Since 2015, two big Scandinavian banks, Danske Bank and Nordea, have been mentioned in connection with national and international investigations into illegal transactions. Allegedly, the banks were involved in different international money laundering schemes that systematically overlooked suspicious payments in specific Danish and Estonian branches. Knowing your customer was an important issue and a moving target.

Up to this time, some €200 billion in payments had flowed through the non-resident portfolio of Danske Bank’s Estonian branch between 2007 and 2015. In the case of Nordea, the Financial Times estimates that around €700 million in suspicious money flowed from Russia and former Soviet states through the bank from 2005 to 2017. In terms of effectively managing the anti-money laundering risks, both banks seem to have made some serious mistakes.

One key problem: who was responsible for external supervision? While Danske Bank is Danish, the suspicious activities occurred in the bank’s Estonian branch and that context differs significantly from the Danish one. Thus, it was not clear to either the Danish or the Estonian banking supervision authorities who would or should report the detected inconsistencies to agencies with sanctioning power. The cross-border nature of the case limited cooperation and distorted oversight mechanisms, which blurred the question of final responsibility.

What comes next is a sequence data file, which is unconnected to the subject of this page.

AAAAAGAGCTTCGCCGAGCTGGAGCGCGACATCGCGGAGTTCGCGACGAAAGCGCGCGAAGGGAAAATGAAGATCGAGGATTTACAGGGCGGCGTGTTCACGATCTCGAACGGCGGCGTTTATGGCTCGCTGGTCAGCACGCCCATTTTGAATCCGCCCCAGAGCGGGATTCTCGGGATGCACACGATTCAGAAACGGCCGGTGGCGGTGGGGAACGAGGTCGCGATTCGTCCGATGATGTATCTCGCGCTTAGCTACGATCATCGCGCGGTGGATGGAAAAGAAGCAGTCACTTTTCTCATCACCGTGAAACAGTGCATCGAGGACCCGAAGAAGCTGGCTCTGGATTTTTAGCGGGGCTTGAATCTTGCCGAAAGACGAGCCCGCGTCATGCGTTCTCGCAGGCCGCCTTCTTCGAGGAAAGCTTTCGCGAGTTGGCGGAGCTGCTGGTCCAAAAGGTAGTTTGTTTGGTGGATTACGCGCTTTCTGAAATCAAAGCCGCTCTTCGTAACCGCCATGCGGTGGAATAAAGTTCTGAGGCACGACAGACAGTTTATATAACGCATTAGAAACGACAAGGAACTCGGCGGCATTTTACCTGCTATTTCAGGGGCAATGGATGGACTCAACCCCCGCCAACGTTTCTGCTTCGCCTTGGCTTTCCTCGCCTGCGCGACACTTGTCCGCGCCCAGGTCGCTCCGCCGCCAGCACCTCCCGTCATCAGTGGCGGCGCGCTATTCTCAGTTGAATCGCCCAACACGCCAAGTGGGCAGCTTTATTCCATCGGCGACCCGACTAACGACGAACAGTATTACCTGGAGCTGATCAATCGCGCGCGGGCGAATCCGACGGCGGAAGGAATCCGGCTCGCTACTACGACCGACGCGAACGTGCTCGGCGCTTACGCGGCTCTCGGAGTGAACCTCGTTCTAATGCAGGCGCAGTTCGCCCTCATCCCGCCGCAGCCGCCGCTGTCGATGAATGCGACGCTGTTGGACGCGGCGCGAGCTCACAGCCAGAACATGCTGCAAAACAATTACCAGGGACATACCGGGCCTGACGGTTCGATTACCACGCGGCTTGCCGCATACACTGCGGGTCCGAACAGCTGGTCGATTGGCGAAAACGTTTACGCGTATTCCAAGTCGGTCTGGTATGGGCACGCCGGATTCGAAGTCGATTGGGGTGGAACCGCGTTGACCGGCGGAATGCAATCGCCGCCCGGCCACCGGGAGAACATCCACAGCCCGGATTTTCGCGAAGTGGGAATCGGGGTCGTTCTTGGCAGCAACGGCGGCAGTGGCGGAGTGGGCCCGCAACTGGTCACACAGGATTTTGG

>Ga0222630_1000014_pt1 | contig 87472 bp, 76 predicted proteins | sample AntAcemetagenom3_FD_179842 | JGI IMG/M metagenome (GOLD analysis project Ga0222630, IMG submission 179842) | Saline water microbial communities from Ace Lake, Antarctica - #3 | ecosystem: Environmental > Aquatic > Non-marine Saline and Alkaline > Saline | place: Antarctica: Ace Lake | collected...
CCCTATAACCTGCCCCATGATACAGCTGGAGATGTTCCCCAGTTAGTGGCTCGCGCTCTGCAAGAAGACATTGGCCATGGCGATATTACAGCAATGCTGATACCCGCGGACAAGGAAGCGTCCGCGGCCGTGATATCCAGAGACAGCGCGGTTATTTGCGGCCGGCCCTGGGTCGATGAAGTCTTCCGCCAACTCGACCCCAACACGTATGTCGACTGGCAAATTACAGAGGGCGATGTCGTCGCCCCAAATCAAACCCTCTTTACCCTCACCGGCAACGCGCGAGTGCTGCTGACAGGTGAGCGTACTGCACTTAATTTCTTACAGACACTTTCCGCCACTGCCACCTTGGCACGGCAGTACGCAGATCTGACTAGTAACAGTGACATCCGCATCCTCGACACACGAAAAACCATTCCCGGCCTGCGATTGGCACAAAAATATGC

A similar logic applies in the case of Nordea, which does business in Denmark, Sweden and Finland. The challenge posed by cross-border supervision increased when Nordea reorganised from a subsidiary structure into a branch structure, after which it moved its legal headquarters from Sweden to Finland, a member of the European banking union, in 2018. The main problem in these situations is that it only takes money launderers a couple of seconds to complete transactions through banks in multiple countries, while it takes law enforcement years or even decades to unravel the money flow and adjust legislation accordingly.